Wednesday, 21 March 2007

On boycott, plastic reduction petition and such.

I have a confession to make. I am the 388th person to sign the Plastic Reduction Petition.

I am moved to sign it because according to the website, EPA has reported that over 380 billion plastic bags are consumed in the U.S. each year and when these are indiscriminately discarded, they choke waterways and litter beaches, parks and streets. If this does not bother you, think about the animals and marine life affected when they are entangled in the mess.

Should I have signed it? If the law to tax or curtail the use of plastic bags in U.S. is enforced, it will not affect me and I can still opt to accept plastic bags offered by shops in Malaysia. Whose life have I affected when I signed this petition?

This question dawned on me when I read a GreenYes forum member's posting encouraging those who are environmentally conscious to boycott companies who supply their beverages in non-returnable containers in bottles and cans. The concern is that the garbage generated by these products is becoming a very serious problem in his country.

Boycotting? Should I participate? The success may lead to other social economic problems that can be as bad as the environmental issues. These multinational corporations are providing jobs that are needed for the country to strive eoconomically. If these companies are pushed to move their operations elsewhere, bootlegging may flourish when there is a demand for the drinks that are popular.

If you do a search on the internet, you can find many ways to utilize these waste materials. I discovered that Clean Washington Center provides many useful reports on how to use waste from glass and plastic.

This is a very common plastic food container being used in Malaysia for takeaways. Instead of throwing it away, I have created a Hibiscus out of plastic bags to decorate its cover. I can use it to store little trinkets like my daughter's hair pins and such. Would reducing waste be a better option?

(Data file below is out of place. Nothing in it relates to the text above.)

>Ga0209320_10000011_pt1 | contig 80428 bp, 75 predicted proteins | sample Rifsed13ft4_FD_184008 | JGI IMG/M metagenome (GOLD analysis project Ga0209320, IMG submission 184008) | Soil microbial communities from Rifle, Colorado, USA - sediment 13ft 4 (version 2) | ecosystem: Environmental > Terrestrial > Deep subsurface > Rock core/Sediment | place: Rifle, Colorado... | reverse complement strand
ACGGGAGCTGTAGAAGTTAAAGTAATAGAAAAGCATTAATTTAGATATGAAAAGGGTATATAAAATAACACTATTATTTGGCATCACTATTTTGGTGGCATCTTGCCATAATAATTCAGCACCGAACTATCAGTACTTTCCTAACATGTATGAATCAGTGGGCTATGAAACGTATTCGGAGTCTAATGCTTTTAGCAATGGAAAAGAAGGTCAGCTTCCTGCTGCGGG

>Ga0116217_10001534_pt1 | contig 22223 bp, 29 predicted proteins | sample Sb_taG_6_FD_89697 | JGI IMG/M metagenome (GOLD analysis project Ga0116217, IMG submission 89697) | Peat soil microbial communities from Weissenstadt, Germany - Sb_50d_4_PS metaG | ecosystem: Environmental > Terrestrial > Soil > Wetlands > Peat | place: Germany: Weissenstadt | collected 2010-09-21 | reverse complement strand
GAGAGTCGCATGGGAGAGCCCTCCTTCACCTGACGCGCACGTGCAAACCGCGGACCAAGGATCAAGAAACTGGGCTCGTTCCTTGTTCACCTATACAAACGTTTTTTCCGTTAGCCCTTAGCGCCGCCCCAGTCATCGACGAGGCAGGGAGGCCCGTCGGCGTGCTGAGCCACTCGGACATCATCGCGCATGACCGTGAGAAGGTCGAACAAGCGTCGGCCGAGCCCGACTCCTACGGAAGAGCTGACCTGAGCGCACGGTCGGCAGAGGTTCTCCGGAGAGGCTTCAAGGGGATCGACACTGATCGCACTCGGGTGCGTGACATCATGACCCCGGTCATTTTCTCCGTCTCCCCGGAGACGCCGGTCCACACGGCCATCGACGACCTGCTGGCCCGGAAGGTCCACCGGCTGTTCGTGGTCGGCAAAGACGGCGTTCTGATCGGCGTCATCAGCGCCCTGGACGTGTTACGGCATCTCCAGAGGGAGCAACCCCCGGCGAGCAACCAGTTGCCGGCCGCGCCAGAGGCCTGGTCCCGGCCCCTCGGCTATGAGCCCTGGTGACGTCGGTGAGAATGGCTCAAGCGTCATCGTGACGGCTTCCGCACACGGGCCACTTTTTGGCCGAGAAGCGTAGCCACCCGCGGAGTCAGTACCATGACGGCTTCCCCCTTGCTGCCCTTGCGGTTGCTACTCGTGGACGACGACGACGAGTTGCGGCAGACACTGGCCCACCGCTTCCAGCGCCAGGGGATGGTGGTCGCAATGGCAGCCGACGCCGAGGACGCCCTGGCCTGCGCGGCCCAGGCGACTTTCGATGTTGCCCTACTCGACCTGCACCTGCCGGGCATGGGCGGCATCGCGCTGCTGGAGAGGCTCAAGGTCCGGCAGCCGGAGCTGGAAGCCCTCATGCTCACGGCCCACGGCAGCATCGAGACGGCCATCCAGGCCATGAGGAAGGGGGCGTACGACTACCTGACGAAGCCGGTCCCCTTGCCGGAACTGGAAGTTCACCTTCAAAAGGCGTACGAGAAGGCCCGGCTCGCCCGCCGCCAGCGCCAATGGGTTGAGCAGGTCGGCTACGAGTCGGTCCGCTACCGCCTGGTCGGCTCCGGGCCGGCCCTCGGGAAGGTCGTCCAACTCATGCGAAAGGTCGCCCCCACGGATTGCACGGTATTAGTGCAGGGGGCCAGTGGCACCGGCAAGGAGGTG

With a little creativity, the bottom of a plastic bottle for storing detergent, an old piece of sponge and a picture cut out from a food packaging can be put together to make this little piece which I am using to add a bit of colour to my kitchen wall. Is there a possibility to use the idea to raise funds for the needy? If not, I am sure it will look cheery too in an old folks home or orphanage.

If you live in UK, The Recycle for Cornwall, has a very useful tool on its website to search where you can send your waste material to recycle. If the users are aware of such information, it will encourage them to recycle the waste they generated.

On an artistic approach, work on enlisting the help of a well known artist to create an art out of waste material. Maybe that will encourage irresponsible companies involved to participate for publicity if not for a greener environment.

I tried working in that direction in Malaysia but the Malaysia Book of Records chose not to recognise my creation of Watering Pals, using plastic bottles and plastic bags, and it was rejected. Study this idea and see if it will work for you in your country.


Maybe, instead of waiting till the children grow up to become irresponsible business owners, we should educate them about the importance of keeping the environment green. If you need some ideas, check out how Heidi Rhoades, a Substitute Teacher at Palm Beach County, is teaching the children through her "Ecology Webquest" programme.

Don't want to do anything about it? Maybe some information about the estrogenic compound from plastic and how it can affect the health of your love ones will push you to a decision. Read what Dr Mercola has to say about it in his views on Why Plastic Shopping Bags Should be Avoided.